By Stacy Bromley Cheetham
You don’t need to spend long with Cassidy Sitton to realize why she has such a dedicated group of riders in her barn — her smile and sense of humor are contagious, and her commitment and passion for the sport of eventing are truly special. That sense of humor and passion are also evident when she talks about the partnerships she has with her horses, and how she got her start in the industry.
Cassidy is a third-generation equestrian. Her grandmother rehabbed Thoroughbreds who came off the track with either physical or mental trauma. She focused on dressage, but the horses she rehabilitated were placed in homes where they were best suited. Cassidy grew up on the back of a horse on her parents’ Ghost Horse Farm. “My mom is one of the best people I’ve ever met when it comes to groundwork,” she said. She recalled several Thoroughbreds getting second chances at the farm and becoming productive performance horses through her mother’s hard work and dedication.
As a young teenager, Cassidy was quickly bored in the hunter-jumper world and fell in love with the thrill of eventing. She joined her local United States Pony Club chapter and quickly progressed through the levels, achieving her H-A rating at 16. Cassidy also quickly progressed through the levels of eventing with her home-bred Thoroughbred/Morgan cross, GH Sir Rocko.
Cassidy attended Ball State University on an academic scholarship and in 2006 graduated Summa Cum Laude with an honors degree in advertising. The day after graduation, she headed to Middleburg, Virginia, to start as a working student for U.S. rider Sinead Halpin and Canadian rider Rebecca Howard of Dunlavin Eventing. In 2007, she moved to North Carolina. Today, she runs C-Horse Equestrian out of a facility in Knightdale, North Carolina.
With her family’s fondness for the Thoroughbred, it should come as no surprise that Cassidy’s first off-the-track Thoroughbred (OTTB) was a horse she bought in college with spare scholarship money. Showing up at the track to meet with a trainer she knew through a mutual contact, she had $1,000 to spend and was quickly shown six horses. She decided on a little bay named Running Footman, who was still in wraps from his last race. Cassidy quickly changed that name to Subway Prophet. Why did she choose him over the others? “Honestly, I just liked the look Prophet had and I pretty much rely on my first impressions. I was so in love with him at first sight that I didn’t want an excuse to not buy him.”
Over the first six months, she fought to keep Prophet healthy. After not vetting him at the track, some major diagnostic work at home revealed that he had nerve damage from having tie-back surgery for roaring. Prophet was immediately taken off all hay and grass and placed on a complete pelleted feed to prevent the aspiration that had been causing him respiratory infections. His high-maintenance eating habits have gotten a bit easier in the last 12 years, but it’s taken a lot of experimenting and careful management.
Cassidy credits Prophet with making her into the rider and horsewoman she is today. She’s proud of Prophet’s success and that he turned out to be such a great all-around horse and example of the versatility of the Thoroughbred. He’s shown that versatility by competing through intermediate in eventing, second level in dressage, high-performance hunters and international hunter derbies, and even some western pleasure classes. He’s now retired as a lower-level eventer, and she teaches lessons on him — from first-time riders to intermediate riders needing a refresher. When asked about Prophet’s career, she said, “I consider the greatest success to be how well-rounded he ended up. Sometimes it makes me a bit teary-eyed to think about how wide his talents spread.”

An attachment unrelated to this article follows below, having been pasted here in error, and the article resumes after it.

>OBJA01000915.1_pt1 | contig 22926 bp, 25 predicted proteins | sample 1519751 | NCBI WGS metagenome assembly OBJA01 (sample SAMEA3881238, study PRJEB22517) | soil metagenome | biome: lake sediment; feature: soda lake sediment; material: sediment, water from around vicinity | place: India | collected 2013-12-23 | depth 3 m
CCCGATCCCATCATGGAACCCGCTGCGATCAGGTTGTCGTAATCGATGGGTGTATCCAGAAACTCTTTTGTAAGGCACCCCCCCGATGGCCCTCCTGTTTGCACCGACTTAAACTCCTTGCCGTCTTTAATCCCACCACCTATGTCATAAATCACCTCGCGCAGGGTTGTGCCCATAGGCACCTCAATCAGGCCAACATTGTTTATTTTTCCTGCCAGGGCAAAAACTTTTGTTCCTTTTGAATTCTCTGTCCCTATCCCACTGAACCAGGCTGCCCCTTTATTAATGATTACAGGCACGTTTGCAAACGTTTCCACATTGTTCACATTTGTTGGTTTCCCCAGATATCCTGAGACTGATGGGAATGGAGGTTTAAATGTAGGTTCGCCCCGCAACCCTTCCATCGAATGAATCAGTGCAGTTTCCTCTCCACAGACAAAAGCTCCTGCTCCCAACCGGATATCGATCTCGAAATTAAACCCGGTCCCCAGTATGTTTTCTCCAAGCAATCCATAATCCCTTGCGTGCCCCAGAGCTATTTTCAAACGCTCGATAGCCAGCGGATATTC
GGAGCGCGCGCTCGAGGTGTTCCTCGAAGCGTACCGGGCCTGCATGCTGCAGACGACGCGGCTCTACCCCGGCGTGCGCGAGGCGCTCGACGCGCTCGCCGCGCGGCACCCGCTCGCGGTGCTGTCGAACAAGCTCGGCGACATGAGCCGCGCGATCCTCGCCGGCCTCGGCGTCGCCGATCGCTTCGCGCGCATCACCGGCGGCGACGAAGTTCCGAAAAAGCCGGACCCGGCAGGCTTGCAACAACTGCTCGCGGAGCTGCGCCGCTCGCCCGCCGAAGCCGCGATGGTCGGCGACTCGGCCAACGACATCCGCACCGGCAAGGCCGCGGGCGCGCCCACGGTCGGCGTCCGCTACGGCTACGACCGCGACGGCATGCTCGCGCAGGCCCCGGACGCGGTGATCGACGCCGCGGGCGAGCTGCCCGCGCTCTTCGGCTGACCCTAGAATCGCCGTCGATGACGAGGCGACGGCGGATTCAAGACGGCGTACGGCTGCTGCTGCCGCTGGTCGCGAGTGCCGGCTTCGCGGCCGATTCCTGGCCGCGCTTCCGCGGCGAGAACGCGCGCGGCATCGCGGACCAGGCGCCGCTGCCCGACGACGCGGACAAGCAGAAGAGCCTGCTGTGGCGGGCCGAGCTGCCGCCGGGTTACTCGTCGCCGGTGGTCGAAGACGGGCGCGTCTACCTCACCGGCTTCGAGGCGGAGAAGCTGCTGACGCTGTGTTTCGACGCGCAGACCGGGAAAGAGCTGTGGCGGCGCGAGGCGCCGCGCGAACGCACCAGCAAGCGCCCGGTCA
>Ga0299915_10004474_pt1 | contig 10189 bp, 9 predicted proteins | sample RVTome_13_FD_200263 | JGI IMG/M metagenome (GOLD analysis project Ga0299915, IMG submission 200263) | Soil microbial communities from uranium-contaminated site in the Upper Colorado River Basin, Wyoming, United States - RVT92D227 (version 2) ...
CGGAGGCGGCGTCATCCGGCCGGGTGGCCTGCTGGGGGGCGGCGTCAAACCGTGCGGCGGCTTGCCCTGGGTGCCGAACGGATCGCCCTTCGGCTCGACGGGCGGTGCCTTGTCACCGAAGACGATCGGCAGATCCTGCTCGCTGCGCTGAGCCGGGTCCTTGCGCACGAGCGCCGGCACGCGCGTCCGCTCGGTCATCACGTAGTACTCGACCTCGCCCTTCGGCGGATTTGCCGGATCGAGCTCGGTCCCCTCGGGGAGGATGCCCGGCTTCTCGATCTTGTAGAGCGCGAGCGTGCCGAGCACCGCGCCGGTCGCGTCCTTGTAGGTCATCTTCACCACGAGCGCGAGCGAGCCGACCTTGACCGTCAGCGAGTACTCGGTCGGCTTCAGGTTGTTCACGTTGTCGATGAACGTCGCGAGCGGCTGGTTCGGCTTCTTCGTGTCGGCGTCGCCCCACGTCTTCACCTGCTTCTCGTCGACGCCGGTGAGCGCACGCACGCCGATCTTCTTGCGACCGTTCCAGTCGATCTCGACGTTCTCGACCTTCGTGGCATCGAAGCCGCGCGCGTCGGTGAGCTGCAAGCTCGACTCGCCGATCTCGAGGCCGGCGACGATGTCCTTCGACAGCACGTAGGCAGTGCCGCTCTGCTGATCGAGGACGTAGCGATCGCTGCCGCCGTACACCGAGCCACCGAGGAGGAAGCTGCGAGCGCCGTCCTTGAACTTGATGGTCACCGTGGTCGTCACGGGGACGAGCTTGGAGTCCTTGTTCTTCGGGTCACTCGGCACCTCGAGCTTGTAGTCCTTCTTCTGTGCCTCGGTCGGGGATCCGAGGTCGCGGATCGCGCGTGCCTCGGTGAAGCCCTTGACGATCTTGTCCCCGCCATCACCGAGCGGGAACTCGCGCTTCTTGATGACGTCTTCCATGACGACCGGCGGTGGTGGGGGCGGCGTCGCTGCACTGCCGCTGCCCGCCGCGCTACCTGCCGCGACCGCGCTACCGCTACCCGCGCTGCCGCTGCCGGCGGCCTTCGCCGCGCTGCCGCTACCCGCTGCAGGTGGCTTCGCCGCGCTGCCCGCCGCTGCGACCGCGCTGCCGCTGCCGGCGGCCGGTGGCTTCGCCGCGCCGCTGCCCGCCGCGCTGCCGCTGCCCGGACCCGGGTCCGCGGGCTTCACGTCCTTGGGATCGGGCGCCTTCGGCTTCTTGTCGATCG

Cassidy’s love for the breed is evident in her training philosophy and her teaching skills. “OTTBs always try hard,” she said. “They’ll make 100 mistakes, but it’ll be 100 different mistakes, and that’s okay with me. They dig deep when conditions are rough and they want to show off and be proud of themselves. I feel like the breed gets a reputation of being hot, but I’ve found quite the opposite — each of mine has been quiet enough to teach lessons on. They are sensitive though, so they feed off their surroundings.”
Another Second Chance
Thanks to Cassidy, another OTTB is getting a second chance: a grey mare named Mimi. Mimi’s connections were networking her on Facebook, and when Cassidy saw her photo, it was love at first sight. She drove all through the night to go take a look at the mare, and within 45 minutes of arriving at the barn, Mimi was on the trailer and on the way back to her new home in North Carolina. Cassidy’s excitement about Mimi is evident. “She’s easily the nicest-moving Thoroughbred I’ve ever had the chance to sit on, and I cannot wait to really start competing her,” she said.
In 2017, Cassidy hopes to compete Mimi in the hunter world and do some hunter derbies with her. She also has plans to compete her some in eventing, and hopes to continue working on her scores towards earning her USDF silver medal.
Cassidy proudly carries on the family tradition of producing quality performance horses out of Thoroughbreds needing second careers. She surrounds herself with people and horses she loves, and her loyal dog Peter is never far from her side. “Find the people, discover the places and hold on to the things that make you smile when no one is around,” she said. “And then make time for them, for they are your happiness.”